Cryo-EM: Amazing 3-D Views of Life’s Molecular Machines
Cryogenic electron microscopy (cryo-EM) is a revolutionary technology for making 3D images of the inner workings of cells in much higher resolution than ever possible before. Under development for four decades, it’s seen such rapid progress over the past few years that three of its developers were awarded a Nobel prize in 2017. “Cryo” refers to the fact that samples are flash-frozen before being “photographed” from multiple angles with focused electron beams. The reconstructed images show how atoms are arranged within molecular machines inside our cells – from the proton channels that help keep cells healthy by controlling their acidity to the molecular gadgets viruses use to maintain their ability to infect. This lecture will present newly obtained images that show a wide variety of these tiny engines in action, and describe cryo-EM’s potential for improving human health.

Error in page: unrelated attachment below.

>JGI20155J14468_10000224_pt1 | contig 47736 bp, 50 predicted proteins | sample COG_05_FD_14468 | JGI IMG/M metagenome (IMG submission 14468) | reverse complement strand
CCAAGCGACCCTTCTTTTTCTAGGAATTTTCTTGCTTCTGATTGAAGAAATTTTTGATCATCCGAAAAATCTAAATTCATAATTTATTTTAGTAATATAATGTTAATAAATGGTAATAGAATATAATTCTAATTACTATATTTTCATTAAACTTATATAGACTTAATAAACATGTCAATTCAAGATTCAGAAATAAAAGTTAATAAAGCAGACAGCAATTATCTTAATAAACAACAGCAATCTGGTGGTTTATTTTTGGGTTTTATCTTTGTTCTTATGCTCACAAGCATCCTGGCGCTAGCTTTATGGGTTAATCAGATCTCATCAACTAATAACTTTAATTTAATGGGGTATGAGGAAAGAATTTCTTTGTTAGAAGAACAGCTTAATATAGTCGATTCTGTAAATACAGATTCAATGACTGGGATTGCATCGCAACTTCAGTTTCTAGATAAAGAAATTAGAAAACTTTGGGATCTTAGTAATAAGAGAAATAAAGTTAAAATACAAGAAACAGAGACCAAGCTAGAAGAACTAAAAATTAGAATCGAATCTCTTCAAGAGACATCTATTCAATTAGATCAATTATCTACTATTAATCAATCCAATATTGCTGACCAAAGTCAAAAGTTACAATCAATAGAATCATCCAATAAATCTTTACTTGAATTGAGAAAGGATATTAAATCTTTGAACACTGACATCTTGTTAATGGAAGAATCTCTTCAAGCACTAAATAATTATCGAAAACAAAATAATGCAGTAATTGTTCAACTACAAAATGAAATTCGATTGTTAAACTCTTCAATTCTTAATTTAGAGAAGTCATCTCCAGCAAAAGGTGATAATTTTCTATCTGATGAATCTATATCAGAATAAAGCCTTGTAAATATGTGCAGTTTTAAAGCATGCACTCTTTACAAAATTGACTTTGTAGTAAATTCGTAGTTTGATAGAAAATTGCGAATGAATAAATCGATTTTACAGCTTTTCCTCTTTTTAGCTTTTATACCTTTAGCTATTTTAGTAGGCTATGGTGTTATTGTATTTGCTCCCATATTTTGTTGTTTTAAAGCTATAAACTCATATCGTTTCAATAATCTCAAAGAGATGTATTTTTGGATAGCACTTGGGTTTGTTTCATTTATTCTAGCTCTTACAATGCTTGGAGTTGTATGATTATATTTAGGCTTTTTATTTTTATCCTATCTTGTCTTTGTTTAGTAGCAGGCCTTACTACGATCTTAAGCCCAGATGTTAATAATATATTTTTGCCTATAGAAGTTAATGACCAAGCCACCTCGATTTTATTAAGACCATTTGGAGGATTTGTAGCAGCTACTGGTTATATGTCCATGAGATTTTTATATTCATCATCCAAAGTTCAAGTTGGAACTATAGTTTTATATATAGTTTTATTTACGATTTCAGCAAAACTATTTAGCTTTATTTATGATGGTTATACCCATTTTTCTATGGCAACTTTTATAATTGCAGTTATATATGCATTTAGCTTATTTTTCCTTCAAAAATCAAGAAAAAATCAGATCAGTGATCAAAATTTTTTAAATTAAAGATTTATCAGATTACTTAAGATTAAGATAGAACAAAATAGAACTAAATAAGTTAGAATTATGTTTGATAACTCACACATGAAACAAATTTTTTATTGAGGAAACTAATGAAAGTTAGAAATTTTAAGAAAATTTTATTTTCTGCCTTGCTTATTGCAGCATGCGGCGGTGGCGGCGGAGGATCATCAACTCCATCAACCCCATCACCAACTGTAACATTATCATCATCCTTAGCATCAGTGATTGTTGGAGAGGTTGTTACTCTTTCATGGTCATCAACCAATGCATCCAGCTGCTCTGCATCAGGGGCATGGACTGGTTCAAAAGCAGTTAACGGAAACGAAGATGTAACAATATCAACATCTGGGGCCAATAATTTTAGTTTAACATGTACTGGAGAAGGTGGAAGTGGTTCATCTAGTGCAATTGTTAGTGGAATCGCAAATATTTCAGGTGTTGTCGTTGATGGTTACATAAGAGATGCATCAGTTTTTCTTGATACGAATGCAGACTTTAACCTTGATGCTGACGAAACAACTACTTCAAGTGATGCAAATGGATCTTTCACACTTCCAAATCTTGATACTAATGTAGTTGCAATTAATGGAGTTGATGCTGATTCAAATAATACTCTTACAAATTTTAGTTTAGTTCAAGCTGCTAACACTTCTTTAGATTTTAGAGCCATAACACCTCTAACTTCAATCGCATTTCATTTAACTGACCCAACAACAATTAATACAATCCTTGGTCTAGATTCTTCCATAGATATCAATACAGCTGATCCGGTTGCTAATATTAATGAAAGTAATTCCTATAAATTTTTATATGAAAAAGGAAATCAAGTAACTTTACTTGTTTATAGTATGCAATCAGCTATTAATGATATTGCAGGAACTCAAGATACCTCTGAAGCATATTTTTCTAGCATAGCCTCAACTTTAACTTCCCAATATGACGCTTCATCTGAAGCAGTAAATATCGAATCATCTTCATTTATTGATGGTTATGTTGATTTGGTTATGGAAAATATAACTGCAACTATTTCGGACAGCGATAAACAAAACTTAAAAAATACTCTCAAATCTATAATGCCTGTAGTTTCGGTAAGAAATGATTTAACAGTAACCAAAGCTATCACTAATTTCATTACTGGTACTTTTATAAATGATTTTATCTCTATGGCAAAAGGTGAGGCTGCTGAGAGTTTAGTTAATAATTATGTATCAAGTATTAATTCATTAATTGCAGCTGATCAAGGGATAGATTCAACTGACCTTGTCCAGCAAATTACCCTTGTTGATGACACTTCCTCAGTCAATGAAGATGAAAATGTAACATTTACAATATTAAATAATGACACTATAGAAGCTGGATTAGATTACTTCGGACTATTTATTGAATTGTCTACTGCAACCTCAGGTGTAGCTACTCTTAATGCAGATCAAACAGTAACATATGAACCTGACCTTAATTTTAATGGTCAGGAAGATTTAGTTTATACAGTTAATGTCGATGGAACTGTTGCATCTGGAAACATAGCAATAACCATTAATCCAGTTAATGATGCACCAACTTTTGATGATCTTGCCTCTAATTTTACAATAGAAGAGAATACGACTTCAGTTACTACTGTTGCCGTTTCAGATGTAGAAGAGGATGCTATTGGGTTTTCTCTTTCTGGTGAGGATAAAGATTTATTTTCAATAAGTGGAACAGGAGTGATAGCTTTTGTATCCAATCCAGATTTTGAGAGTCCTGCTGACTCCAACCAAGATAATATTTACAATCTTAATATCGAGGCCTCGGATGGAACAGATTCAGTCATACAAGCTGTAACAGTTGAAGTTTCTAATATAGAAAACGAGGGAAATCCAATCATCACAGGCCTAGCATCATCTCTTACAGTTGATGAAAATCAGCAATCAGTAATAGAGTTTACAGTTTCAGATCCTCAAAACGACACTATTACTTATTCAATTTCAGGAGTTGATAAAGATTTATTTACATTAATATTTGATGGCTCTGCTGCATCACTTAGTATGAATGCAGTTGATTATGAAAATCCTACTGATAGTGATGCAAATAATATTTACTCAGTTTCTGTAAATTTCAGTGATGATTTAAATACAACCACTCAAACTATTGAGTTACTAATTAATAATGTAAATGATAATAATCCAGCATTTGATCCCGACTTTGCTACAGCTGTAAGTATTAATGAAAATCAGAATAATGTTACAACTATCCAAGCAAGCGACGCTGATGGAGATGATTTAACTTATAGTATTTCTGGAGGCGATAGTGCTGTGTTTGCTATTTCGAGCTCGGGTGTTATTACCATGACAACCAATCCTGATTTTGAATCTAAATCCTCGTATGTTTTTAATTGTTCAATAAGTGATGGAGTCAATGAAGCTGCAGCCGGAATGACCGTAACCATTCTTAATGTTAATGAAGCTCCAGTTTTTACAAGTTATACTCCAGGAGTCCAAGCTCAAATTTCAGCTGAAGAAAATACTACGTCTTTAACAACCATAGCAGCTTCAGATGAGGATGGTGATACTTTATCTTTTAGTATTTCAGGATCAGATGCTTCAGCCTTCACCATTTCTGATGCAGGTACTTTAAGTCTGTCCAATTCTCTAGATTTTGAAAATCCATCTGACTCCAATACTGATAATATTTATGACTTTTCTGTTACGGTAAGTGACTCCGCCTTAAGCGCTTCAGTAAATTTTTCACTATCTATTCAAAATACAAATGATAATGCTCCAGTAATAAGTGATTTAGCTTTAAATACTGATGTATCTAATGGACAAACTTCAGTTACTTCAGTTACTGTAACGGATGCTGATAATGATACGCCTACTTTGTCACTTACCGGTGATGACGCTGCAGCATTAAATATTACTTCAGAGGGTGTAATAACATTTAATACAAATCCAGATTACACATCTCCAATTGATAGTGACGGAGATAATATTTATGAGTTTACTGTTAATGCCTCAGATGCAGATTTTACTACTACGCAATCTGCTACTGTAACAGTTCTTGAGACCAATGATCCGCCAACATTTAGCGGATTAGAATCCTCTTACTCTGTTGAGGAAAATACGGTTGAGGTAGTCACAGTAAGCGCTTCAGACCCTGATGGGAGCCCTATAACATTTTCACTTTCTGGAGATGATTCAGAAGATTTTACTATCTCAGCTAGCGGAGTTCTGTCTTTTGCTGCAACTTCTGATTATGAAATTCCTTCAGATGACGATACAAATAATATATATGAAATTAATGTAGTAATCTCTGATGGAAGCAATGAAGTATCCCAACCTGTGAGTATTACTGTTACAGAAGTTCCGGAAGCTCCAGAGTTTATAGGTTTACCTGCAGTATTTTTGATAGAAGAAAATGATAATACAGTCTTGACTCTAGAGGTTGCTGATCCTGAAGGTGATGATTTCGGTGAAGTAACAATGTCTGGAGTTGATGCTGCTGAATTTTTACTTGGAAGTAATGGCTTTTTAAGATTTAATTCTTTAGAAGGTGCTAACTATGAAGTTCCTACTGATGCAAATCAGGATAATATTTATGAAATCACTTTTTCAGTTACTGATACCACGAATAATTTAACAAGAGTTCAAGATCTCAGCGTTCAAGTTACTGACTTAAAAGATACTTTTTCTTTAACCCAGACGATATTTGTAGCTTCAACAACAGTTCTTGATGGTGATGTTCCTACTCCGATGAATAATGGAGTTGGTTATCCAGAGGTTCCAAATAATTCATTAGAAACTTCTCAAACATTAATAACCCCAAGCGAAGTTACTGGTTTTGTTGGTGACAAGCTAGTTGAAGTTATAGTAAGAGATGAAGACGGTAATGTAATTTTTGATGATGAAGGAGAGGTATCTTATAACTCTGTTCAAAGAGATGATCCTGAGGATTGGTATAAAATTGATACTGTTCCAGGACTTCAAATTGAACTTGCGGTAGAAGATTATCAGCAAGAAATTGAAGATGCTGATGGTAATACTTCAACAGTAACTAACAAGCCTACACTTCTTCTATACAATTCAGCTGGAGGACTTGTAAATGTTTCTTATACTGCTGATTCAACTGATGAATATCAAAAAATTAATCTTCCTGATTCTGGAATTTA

Wah Chiu received his PhD in biophysics from the University of California, Berkeley in 1975, where he participated in the early days of cryo-electron microscope imaging of biological molecules. After appointments at Lawrence Berkeley National Laboratory and the University of Arizona, he moved to Baylor College of Medicine in Houston, where he founded a major center for the study of protein structure and biological imaging. In 2017, he returned to California as a Stanford professor with a joint appointment in bioengineering, microbiology and immunology and in photon science at SLAC, where he is the director of the lab’s new national user facility for cryo-electron microscopy. Chiu is a member of the National Academy of Sciences.
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We will also be streaming the lecture live on our Facebook page a few minutes before the start time.